[ak-si-duh ns]


the rudiments or essentials of a subject.
  1. the study of inflection as a grammatical device.
  2. the inflections so studied.

Origin of accidence

1500–1510; < Latin accidentia, neuter plural of accidēns (present participle of accidere to fall, befall). See accident Unabridged Based on the Random House Unabridged Dictionary, © Random House, Inc. 2019

Examples from the Web for accidence

Historical Examples of accidence

  • Examples in Syntax, Accidence, and Style, for criticism and correction.


    William H. Dooley

  • Poor Patty took out her Ladies' Accidence, and turned over the leaves.

  • This will be done by memorizing the rules of accidence and derivation.

  • The Accidence was entitled, Coleti Editio un cum quibusdam, &c.

    The Oxford Reformers

    Frederic Seebohm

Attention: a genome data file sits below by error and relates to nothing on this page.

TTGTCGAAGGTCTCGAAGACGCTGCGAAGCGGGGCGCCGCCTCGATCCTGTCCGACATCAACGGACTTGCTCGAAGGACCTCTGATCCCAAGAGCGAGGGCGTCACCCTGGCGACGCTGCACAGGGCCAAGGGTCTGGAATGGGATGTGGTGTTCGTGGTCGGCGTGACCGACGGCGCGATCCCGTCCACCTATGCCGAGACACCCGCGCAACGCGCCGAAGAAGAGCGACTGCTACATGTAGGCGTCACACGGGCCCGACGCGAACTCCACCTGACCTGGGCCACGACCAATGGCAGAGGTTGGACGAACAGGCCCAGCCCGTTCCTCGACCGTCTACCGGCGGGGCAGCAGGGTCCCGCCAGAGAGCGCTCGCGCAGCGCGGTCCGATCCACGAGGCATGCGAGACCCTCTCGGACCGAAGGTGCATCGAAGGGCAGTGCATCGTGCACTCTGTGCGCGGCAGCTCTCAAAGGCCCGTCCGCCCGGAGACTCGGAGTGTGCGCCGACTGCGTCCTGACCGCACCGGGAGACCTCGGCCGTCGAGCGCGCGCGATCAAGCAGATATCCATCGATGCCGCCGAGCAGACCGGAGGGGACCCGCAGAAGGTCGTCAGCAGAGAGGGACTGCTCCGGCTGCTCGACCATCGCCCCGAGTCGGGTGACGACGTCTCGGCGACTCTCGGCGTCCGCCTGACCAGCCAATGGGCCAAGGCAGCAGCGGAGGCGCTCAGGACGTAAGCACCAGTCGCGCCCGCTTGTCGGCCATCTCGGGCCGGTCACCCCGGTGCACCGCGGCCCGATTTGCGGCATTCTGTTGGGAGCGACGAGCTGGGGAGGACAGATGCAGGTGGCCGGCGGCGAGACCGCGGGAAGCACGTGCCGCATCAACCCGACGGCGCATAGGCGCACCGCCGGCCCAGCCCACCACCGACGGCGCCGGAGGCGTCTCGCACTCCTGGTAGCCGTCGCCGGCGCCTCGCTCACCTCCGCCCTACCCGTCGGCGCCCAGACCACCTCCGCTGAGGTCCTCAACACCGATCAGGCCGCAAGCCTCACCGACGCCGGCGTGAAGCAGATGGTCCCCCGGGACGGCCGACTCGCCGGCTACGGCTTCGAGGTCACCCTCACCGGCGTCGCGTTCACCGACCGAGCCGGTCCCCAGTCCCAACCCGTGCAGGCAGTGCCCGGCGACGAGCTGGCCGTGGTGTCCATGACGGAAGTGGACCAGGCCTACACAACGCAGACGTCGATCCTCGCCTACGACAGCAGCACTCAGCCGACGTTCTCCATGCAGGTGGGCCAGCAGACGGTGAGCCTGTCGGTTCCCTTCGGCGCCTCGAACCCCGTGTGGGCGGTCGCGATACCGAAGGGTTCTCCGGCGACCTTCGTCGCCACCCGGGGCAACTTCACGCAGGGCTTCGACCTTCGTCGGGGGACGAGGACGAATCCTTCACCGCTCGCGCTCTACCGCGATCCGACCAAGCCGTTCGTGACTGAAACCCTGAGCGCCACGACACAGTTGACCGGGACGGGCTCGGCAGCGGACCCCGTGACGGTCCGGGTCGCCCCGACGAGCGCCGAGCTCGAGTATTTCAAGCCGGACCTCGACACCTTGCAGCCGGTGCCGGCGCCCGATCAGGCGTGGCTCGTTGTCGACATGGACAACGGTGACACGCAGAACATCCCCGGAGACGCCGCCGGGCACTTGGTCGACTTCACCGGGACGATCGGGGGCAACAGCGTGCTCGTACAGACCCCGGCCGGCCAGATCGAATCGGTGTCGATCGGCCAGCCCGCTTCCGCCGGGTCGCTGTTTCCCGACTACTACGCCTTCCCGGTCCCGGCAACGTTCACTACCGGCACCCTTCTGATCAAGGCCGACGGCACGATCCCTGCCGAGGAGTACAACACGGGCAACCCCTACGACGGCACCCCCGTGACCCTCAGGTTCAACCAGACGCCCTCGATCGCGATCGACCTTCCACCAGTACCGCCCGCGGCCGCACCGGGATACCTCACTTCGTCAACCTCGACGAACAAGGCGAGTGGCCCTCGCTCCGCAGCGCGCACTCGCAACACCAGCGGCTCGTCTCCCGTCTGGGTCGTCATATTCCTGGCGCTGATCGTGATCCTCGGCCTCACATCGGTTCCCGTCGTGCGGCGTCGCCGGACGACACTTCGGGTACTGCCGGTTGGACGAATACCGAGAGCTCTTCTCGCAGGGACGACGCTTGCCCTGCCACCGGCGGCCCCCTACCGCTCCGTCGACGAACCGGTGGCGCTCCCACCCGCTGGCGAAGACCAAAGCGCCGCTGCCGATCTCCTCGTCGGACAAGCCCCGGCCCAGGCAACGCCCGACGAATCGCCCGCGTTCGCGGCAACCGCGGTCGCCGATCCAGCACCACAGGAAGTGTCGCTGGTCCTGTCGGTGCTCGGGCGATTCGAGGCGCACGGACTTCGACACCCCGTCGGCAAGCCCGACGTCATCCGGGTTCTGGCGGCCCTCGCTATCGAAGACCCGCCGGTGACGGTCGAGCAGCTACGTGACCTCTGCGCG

• But, for all that I am, and have done here, I need not have gone beyond my accidence.


    W. Gilmore Simms

British Dictionary definitions for accidence



inflectional morphology; the part of grammar concerned with changes in the form of words by internal modification or by affixation, for the expression of tense, person, case, number, etc

Word Origin for accidence

C15: from Latin accidentia accidental matters, hence inflections of words, from accidere to happen. See accident
Collins English Dictionary - Complete & Unabridged 2012 Digital Edition © William Collins Sons & Co. Ltd. 1979, 1986 © HarperCollins Publishers 1998, 2000, 2003, 2005, 2006, 2007, 2009, 2012

Word Origin and History for accidence

late 14c., in philosophy, "non-essential or incidental characteristic," also "part of grammar dealing with inflection" (mid-15c.), in some cases a misspelling of accidents, or else directly from Latin accidentia (used as a term in grammar by Quintilian), neuter plural of accidens, present participle of accidere (see accident). The grammar sense is because they change in accordance with use.

Online Etymology Dictionary, © 2010 Douglas Harper